Friday, June 24, 2016

It's Not About Noah - Genesis 6

My professor in preaching class once asked this question, “What is a sermon about?”
The first answer that came back was “It’s about the Bible.”
“Wrong,” he answered. “A sermon is from the Bible, but it isn’t about the Bible. A sermon is about what the Bible says you, to the people of our day.” 
It’s easy to get off subject and focus on details that don’t matter—the genealogy of Hebrew kings, the meaning of Hebrew terms, for example--and miss the obvious lessons of Bible stories to ourselves.  We preachers can go on and on about fine points of theology or who the Mesopotamians were.  It shows off our knowledge but does little else. But that doesn’t do us any good.  People often tried to get Jesus off message by getting into intellectual discussions— “Exactly who is my neighbor?”  “How many times do I have to forgive?” “Whose wife will she be in the resurrection?”  But Jesus always pulled them back to the real subject, that God wants us to obey Him, honor Him, and serve Him. We don’t have to answer all the questions.  We do need to keep focused on the message of the passage.
This is especially true in the story of Noah. As children we heard the story on flannel boards with cute animals, and a funny-looking boat.  How a story of the destruction of the world ever got reduced to a cute kid’s story is beyond me!  As adults, we get distracted by questions that have no answers. Who are the Nephilim?  Who are the Sons of God?” “What is gopher wood?”  “Did they have dinosaurs on the ark?” But what is important is this—that God destroyed the world for sin, that He provided a way of escape for those who obey, and that one man and his took that way and survived.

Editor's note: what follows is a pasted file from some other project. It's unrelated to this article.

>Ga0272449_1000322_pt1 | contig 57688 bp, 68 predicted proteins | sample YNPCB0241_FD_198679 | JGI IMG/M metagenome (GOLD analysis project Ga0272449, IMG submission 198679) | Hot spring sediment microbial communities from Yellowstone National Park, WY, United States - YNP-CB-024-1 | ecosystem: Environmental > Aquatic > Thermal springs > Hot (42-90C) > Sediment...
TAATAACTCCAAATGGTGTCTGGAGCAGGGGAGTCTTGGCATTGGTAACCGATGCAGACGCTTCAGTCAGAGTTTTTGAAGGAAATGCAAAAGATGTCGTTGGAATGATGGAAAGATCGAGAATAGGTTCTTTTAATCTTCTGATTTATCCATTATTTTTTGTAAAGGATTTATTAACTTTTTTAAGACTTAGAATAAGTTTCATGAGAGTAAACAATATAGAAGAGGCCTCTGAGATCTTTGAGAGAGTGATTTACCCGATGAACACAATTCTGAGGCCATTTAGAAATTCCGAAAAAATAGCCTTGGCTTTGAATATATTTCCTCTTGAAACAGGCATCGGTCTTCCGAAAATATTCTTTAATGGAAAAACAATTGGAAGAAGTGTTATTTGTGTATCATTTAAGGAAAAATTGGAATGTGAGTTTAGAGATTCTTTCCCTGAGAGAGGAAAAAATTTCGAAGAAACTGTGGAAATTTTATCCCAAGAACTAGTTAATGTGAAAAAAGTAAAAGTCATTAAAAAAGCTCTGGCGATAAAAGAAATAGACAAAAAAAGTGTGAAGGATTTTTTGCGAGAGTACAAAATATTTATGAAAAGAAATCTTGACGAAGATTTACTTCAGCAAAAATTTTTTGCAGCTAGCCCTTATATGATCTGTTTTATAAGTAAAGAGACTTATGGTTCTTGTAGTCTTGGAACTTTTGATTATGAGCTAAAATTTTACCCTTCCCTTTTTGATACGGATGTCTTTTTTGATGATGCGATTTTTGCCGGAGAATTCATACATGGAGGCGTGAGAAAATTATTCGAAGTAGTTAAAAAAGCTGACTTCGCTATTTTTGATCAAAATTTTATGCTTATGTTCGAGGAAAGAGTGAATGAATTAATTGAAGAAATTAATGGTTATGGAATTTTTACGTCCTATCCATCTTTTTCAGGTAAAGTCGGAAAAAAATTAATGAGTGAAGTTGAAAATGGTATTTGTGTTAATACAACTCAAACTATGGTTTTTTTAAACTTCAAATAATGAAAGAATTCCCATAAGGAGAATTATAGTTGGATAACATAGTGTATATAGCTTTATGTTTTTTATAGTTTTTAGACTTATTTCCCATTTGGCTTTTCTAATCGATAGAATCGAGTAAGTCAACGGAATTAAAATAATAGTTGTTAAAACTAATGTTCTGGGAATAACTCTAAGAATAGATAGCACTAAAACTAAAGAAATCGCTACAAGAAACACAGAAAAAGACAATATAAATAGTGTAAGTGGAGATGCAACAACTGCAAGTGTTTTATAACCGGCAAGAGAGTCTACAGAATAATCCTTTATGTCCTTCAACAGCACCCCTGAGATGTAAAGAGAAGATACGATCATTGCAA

But this passage is not about Noah. Noah is just the example. The real point of this story is to get us to ask certain questions about our own lives and times.
The first question is this---will God do it again?
The answer is no and yes.  No, if you mean God will send another flood to destroy the earth. God tells clearly that He won’t. That was a one-off.  But He also tells us that he will again bring universal destruction in the end. Not only that, the Bible is full of examples of God bringing localized destruction on the earth in the forms of fire, plagues, economic collapse, war, volcanoes, earthquakes, and a thousand other ways.  Unless we live in New Orleans, flood is probably the least of our worries. 
God continually destroys the world. He does this for the same reason that is people foresters have controlled burns. Disaster cleanses the world. When we begin to think that we have things perfect, and nothing needs to change, God shakes us up by bringing disaster. When we begin to feel proud and think we have it all together, God brings disaster in our individual lives.  He does this so we will know He is in charge.
 God is a jealous God. He demands our attention.  When we forget Him, and think we are capable of running things without Him, He brings destruction upon us, just to remind us that we don’t.  We ultimately survive in our life not by our wits or luck, but by our reliance and trust in Him. Civilizations fall, nations crumble, families die off, houses burn, and people die. But those who trust in God go on living, in this world and in the next.
Which brings us to the next question—will He do it again soon?
There is a pattern to His wrath.  Sometimes, sin gets completely out of hand, then the wrath of God boils over.  The Bible calls this “the fullness of time.”  The longer sin goes without destruction, the greater the destruction when it comes.  Once the measure of ungodliness is reached (and only God knows when that measure comes) then God’s wrath appears.